The 4 Corner Stones for Healthy Anal Glands, Naturally

We can’t tell you how much My Pet Nutritionist talk about anal glands and pooping with people. We can wake up to pictures of my client’s dog’s poop on my phone (on a daily basis). It’s a real thing people! Anal gland issues and sloppy pooh are problems that you pet parents come up against every day.

We know from research, that just over 10% of dogs will have issues with their anal glands, in their lifetime. Cat’s also have anal glands but we don’t see this issue crop up in the vets as commonly due to the nature of their social habits. Although anal glands are supposed to empty as faeces are passed, this doesn’t always happen. Over time the anal glands can fill up and can become inflamed, impacted and pretty painful. There can be many reasons why, some simple and some more complex. There are a lot of things we can do naturally for anal gland issues, so read ahead peeps.

Function and Symptoms

The anal glands function is to release pheromones, enabling the communication between dogs and other mammals, including cats. The anal glands located on the lower sides of the anus, produce a fluid with a scent that identifies him or her, communicating sex, health and approximate age to other animals. This is the reason why dogs sniff each’ others bottoms and love mooching for ‘scents’. These sacs excrete fluid when the dog/cat has a bowel movement. Discharge in the anal glands should be liquid and if the ducts are open then your dog should have no issues. As faeces pass through the anus, the anal glands become expressed and voila, pheromones are released and communication with the outside world begins.

If your dog has impacted anal sacs, they will experience some or all of the below symptoms:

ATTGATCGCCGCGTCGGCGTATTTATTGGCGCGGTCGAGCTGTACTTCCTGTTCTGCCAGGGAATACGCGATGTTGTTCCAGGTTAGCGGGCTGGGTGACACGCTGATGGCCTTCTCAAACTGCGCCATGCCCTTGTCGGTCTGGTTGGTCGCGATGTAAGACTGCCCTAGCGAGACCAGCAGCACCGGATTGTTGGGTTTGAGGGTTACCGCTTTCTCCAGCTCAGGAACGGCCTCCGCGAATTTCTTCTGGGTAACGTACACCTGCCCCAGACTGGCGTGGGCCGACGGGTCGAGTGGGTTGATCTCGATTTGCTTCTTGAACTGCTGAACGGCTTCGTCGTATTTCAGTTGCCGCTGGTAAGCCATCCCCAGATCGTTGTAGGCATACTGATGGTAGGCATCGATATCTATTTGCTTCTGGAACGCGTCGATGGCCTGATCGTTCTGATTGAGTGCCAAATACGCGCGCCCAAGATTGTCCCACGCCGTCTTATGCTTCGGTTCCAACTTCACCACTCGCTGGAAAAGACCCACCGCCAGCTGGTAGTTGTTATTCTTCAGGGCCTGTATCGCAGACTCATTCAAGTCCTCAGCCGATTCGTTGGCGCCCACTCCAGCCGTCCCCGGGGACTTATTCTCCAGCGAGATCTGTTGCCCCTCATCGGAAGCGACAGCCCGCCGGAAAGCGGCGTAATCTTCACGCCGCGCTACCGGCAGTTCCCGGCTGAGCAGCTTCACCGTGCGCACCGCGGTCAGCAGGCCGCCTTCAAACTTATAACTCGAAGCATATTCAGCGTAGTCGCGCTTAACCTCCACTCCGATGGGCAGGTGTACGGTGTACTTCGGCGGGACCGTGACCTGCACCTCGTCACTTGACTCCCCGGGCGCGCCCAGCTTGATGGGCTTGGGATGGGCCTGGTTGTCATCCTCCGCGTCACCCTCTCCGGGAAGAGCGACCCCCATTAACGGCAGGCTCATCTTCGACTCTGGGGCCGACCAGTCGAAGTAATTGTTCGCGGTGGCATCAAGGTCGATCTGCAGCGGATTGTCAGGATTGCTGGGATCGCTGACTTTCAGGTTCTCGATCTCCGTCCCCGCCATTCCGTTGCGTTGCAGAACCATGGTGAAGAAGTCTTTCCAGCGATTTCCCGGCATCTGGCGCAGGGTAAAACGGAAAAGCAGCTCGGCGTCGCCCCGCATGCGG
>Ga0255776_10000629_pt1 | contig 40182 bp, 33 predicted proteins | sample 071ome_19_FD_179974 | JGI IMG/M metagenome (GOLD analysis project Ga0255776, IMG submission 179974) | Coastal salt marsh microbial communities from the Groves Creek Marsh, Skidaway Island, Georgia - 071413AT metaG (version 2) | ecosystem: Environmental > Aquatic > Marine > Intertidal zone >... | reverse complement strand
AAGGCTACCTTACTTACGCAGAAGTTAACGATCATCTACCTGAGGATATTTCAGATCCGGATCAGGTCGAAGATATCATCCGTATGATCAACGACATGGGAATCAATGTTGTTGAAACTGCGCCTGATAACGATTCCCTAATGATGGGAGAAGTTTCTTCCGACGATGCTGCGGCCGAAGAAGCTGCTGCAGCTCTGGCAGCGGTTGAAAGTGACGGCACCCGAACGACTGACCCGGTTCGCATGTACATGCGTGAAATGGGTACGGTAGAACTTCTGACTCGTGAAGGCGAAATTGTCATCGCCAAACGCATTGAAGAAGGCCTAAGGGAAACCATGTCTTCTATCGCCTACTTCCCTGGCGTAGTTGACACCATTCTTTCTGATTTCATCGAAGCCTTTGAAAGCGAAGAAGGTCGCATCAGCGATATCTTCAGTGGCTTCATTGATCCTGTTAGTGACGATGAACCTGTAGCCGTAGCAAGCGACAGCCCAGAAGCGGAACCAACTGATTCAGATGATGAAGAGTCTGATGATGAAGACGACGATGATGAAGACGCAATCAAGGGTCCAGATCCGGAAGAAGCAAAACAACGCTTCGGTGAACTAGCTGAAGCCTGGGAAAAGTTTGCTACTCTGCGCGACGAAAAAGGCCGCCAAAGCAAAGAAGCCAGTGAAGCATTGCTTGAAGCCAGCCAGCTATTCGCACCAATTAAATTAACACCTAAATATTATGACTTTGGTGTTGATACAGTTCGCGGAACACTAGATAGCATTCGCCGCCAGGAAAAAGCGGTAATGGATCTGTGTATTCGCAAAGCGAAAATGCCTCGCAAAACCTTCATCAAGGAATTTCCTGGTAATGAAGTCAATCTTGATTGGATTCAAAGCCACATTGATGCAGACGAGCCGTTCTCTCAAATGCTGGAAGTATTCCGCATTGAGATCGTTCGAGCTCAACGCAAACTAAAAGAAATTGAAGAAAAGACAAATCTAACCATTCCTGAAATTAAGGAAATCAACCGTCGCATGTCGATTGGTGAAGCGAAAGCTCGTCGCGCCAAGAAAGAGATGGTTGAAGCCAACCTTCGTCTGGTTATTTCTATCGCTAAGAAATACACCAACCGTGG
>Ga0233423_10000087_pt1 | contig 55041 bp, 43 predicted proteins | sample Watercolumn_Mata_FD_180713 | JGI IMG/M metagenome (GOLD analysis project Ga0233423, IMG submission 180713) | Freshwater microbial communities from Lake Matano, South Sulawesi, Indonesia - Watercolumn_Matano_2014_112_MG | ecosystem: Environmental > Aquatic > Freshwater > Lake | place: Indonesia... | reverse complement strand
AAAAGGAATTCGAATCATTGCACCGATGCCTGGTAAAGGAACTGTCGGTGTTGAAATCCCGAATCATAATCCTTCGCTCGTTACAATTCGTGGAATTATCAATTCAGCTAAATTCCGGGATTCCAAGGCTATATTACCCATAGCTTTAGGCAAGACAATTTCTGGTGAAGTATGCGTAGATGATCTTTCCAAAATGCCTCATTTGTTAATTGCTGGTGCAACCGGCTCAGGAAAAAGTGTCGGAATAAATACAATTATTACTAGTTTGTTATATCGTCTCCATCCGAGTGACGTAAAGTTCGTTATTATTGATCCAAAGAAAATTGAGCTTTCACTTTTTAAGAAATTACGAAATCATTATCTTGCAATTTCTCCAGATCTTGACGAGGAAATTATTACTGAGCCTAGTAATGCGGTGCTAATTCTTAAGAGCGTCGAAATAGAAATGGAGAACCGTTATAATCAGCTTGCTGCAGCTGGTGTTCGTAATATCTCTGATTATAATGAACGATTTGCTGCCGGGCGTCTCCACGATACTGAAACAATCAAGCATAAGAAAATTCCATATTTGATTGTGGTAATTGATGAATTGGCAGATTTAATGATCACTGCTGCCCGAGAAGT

• Scooting (dragging bottom on the floor)
  • Licking or biting at the bottom area
  • Difficulty sitting or standing
  • On rare occasion, chasing the tail

Some vets may recommend removing the glands if the problem is consistent and severe but this SHOULD NEVER HAPPEN, unless there is disease of the glands, such as cancer. Personally, I’ve seen some awful cases with removed anal glands, as it disrupts the function of the anal sphincter and interferes with the body’s ability to cleanse. They are really unwell dogs and end up displaying other issues, longterm, that are incredibly difficult to support. Always seek a second opinion.

It’s all in the Pooh

Poor quality bowel movements can contribute to anal glands becoming impacted. So what should a healthy stool look like?

To fully express the anal glands, the faeces need to look quite bullet like, powdery and dry. Your dog should not strain but a firm, pick-up-able poop, that one is able to hold between the thumb and middle finger (without it breaking), is an optimum poop. This will aid in the anal glands expressing more efficiently. Check out our guide on pooh here.

The Ultimate Dog Pooh Guide

Other reasons for Anal Gland Issues

Sometimes a dog’s anal sac issues can be a symptom of broader systemic issue. This is where our consultation services can be really help. We often find by looking at the 8 systems cycle in functional medicine, we can consider every element of health and see what might be under lying. So here is how we look at the problem.

Stress; low grade stress (commonly experienced by many dogs) can interfere with the function of the gut, slowing digestion and the transit of food. Gut microbiota (good bacteria) that supports digestive function can also be destroyed by the effects of stress. Addressing stress can be really helpful.

Digestion; poor quality bowel movements can contribute to anal glands becoming impacted. Constipation and diarrhoea can produce stool that isn’t sufficient for the task of emptying the anal sacs. This often allows for constipation or diarrhoea, preventing solid faeces passing over the anal sacs.

Supporting healthy levels of digestive and pancreatic enzymes and good levels of gastric juices (HCL), are incredibly important for a healthy functioning bowel. SIBO (small intestinal bacterial overgrowth) and yeast infections have potentially been linked to more frequent anal gland issues. Good bacteria in the gut is essential for optimal function, preventing bad bacteria and yeast overgrowth. Also checking for worms and parasites can be helpful in anal gland dysfunction.